"End result..." When do we measure "end result"? Each of my children is on a landmark year at the moment: The boys are 21 and 18, and our only girl just turned 16. Is this the time to measure "end result"?
We started from when they were babies, and didn't take a previously controlled school kid and make the transition. I have helped a few hundred families make those transitions, though, and collected their reports and comments.
If there is ever an "end," the results won't matter anymore. But as long as life continues, the results unfold. Are my children better friends and better employees because of the freedom they had? It seems so.
When they marry will they be good partners? Would that be an "end result"? What kind of parents will they be? What kind of managers will they be when they've worked for years and are in a position to make decisions about other people's employment? What kind of neighbors will they be? How will their longterm health be affected by their early freedom to make their own choices? Will they be more or less likely to be binge eaters, substance abusers, hypochondriacs? When they're old, will they still be active and interesting? Will their early freedoms affect their geriatric physical and mental health?
Some results along the way look promising.
And the end result, for me, is not that ultimately they'll watch or
play less. It used to be, before I really understood unschooling. (and
when I still demonized TV) I used to think "OK, if I "let them" watch
all they want, eventually they'll tire of it and move on." Now, the
phrase "let them" seems foreign to me, and I have the attitude of
hoping what they're doing is bringing them joy, whether that's
watching TV, gaming, building a Lego city, or playing outdoors.
It's a bit difficult to explain how that shift occurred, but the word
"allowing" comes to mind. I let go, then let go some more, and in the
process discovered a deeper connection with my kids than I knew was
possible... and because of the inner work involved, a deeper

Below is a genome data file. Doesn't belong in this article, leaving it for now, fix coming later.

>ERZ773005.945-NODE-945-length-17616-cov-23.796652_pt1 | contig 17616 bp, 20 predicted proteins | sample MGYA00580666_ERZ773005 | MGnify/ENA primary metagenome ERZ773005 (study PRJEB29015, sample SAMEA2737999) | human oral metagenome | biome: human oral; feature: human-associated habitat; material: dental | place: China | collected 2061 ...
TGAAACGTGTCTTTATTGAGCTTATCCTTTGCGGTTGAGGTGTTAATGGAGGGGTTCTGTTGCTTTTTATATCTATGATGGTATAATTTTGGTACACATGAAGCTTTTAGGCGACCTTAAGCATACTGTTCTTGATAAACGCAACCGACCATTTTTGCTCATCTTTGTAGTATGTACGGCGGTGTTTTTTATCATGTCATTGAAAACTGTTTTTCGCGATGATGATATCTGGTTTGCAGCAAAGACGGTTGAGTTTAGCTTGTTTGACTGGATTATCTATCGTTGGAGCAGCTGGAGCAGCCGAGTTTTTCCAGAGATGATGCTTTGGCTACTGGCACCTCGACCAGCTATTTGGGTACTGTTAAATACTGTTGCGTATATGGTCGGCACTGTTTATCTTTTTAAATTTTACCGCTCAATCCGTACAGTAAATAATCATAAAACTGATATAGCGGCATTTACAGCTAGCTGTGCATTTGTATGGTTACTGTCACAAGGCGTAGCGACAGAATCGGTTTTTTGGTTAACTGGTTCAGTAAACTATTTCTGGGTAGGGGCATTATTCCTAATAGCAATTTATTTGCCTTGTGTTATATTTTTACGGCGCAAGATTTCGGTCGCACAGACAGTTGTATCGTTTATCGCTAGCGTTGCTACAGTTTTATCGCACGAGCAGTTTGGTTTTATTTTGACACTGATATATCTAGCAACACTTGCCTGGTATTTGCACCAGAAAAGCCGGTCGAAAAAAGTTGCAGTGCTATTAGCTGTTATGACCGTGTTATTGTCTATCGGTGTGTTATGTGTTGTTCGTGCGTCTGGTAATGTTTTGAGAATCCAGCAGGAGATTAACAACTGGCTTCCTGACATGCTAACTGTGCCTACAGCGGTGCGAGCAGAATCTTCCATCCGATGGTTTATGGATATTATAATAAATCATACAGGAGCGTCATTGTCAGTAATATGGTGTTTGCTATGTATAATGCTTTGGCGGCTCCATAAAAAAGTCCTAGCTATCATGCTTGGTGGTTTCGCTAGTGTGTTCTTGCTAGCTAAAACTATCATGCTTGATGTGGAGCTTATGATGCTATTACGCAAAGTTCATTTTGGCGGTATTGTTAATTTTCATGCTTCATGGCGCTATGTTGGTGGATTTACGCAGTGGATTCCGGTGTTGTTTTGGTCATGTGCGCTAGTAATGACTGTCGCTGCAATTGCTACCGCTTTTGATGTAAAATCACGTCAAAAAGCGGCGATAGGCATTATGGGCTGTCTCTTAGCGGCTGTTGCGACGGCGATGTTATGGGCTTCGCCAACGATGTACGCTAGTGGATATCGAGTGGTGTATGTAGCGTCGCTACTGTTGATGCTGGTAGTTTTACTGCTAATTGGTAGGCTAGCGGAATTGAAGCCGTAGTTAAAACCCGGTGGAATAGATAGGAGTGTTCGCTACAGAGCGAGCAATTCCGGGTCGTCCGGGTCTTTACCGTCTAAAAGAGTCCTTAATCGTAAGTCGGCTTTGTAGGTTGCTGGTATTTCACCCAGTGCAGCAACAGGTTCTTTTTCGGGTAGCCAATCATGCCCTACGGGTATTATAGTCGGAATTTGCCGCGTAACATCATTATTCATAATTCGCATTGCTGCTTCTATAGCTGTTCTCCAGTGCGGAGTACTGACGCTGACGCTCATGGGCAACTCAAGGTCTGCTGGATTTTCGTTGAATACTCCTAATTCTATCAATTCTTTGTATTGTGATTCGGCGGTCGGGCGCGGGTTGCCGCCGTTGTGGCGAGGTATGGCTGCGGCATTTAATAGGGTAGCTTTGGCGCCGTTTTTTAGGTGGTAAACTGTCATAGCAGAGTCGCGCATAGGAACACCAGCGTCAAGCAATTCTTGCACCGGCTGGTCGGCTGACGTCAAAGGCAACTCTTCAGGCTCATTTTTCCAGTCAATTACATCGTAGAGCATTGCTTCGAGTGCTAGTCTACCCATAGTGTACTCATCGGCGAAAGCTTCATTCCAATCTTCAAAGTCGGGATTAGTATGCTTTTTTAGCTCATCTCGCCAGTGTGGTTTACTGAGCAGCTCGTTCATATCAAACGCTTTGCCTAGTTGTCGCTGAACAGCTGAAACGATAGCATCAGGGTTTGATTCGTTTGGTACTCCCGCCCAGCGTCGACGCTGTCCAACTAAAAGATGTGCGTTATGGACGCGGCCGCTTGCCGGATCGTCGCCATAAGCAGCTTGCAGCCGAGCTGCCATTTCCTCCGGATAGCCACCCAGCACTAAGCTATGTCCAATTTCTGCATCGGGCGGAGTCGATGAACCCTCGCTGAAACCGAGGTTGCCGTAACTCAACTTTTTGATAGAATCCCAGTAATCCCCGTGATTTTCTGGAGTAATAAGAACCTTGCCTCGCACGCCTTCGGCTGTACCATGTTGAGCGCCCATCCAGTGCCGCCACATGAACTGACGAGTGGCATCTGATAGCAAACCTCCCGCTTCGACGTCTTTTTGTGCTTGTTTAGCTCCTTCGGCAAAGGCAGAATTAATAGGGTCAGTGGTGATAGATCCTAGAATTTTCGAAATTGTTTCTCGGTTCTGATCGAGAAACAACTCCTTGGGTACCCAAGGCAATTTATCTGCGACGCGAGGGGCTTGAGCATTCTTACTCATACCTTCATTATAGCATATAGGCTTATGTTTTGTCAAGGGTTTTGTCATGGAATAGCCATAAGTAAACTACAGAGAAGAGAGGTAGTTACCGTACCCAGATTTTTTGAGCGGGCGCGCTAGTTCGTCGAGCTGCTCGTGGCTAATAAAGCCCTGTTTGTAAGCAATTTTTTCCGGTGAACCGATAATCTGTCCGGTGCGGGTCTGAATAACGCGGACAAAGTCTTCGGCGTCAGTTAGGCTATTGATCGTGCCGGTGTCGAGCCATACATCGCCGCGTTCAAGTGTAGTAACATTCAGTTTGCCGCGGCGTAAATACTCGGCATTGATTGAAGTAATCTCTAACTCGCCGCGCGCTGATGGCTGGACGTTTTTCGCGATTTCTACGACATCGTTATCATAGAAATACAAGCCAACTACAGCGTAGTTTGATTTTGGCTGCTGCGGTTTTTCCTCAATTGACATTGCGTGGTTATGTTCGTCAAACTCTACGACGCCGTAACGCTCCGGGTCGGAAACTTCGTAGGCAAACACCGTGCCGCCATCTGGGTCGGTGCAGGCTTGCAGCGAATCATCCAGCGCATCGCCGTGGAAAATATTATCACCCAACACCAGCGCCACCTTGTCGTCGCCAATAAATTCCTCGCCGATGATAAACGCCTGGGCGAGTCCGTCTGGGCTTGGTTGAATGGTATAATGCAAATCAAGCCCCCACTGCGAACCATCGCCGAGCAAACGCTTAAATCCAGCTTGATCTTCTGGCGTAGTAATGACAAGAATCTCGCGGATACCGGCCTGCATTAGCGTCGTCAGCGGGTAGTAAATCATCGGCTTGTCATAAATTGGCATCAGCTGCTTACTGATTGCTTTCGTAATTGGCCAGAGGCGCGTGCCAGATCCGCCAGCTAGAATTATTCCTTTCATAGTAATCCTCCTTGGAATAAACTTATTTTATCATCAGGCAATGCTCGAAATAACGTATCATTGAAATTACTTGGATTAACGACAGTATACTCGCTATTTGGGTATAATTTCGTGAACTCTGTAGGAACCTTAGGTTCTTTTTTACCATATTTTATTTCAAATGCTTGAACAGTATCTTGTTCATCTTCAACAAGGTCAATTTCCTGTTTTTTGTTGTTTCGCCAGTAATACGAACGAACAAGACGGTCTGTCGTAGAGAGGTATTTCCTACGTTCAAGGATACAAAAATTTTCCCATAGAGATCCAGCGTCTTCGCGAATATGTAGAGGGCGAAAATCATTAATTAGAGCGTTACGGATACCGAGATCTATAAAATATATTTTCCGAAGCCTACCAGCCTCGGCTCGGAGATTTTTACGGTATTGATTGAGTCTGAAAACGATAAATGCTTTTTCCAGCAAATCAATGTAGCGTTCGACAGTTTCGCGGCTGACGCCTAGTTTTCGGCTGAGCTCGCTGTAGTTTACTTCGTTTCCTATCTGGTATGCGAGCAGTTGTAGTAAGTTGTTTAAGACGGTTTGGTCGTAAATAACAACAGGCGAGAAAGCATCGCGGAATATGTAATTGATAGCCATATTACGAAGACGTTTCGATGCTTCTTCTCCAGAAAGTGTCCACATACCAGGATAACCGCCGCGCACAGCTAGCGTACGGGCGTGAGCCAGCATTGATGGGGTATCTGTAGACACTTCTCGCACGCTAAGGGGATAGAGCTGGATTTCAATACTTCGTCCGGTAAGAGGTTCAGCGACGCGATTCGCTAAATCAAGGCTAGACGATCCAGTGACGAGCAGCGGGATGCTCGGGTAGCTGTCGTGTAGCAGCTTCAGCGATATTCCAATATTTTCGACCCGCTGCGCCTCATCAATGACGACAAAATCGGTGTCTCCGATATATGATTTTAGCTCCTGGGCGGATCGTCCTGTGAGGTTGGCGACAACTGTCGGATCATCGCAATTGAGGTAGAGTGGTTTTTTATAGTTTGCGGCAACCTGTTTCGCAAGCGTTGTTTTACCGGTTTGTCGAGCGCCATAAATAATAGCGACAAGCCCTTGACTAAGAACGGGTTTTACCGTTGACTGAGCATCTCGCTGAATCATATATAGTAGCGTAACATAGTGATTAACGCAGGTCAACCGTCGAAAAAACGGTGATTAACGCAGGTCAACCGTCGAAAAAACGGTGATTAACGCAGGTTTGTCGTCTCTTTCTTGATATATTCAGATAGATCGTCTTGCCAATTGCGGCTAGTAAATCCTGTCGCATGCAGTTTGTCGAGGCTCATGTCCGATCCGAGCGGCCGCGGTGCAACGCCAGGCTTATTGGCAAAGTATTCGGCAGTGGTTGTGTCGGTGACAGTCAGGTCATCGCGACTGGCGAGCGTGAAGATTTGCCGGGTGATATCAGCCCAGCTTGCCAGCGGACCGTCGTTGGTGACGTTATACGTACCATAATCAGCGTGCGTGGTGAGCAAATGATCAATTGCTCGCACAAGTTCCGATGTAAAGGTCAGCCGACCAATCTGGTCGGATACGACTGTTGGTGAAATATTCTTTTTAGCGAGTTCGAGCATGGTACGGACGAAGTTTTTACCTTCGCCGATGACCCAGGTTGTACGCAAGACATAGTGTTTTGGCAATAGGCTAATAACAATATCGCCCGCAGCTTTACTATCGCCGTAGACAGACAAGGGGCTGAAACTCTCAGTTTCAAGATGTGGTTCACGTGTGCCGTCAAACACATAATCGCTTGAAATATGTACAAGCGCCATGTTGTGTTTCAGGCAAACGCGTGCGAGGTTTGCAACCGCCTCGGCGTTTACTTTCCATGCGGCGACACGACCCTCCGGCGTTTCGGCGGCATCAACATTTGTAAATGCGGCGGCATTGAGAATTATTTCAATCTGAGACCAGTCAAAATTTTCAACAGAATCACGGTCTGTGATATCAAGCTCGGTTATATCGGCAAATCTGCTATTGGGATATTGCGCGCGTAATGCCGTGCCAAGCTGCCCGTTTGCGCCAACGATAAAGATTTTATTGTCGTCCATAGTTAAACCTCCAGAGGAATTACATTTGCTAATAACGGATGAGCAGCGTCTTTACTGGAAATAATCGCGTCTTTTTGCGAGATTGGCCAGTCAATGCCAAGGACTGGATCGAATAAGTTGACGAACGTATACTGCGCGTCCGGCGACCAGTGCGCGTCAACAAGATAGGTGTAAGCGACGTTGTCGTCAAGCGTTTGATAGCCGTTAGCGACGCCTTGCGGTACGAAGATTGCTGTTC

connection with myself.
Our lives are surrounded by the "end result" of people who grew up with too much parental control. The hurts can last a lifetime and be passed on to all around. Some adults are catatonic with indecision and fear when faced with the simplest of life's decisions, because they were never allowed to make decisions when they were growing up, and were assured they would have screwed up everything if the parents HAD loosened control.
I see those results every day. I still see them in myself sometimes, and I'm 54 years old. I see them in people I've known since we were kids, as they still must negotiate with the voices in their heads saying, 'No, don't.'
Before Marty and Holly were ever born, Kirby played video games. He wasn't very good yet. (Keith and I had an Amidar game we bought when an arcade was clearing out old games.) He also had Broderbund's Playroom (in black and white at first), to play on the Mac IIsi, and a few other computer games.
When he was five, though, we got him an original Nintendo system. He would ask me to get past the koopas on the second level, but from there he was good.
Now he works for a video game company that does online games. But that's not "the end result." That's another moment in a life full of moments in which he was free to choose.
"I still find it hard to believe that allowing kids full rein ofIt's not "for months on end," it's for life. And it's not "self control," it's self awareness.
electronics for months on end will actually help them learn
Joyce sent me a link this morning to an article I didn't have on my videogames page. It's not a new article, but it's a good one, and it's at the top of new links there.
Friday, November 02, 2007
Thursday, November 01, 2007
He'll miss Holly's birthday tomorrow, and will miss another couple of things this week, and will return Wednesday night, the 7th.
He's wonderful and I'll miss him. When he gets home he's going to Las Cruces for the weekend for an SCA event. He's a busy, happy guy.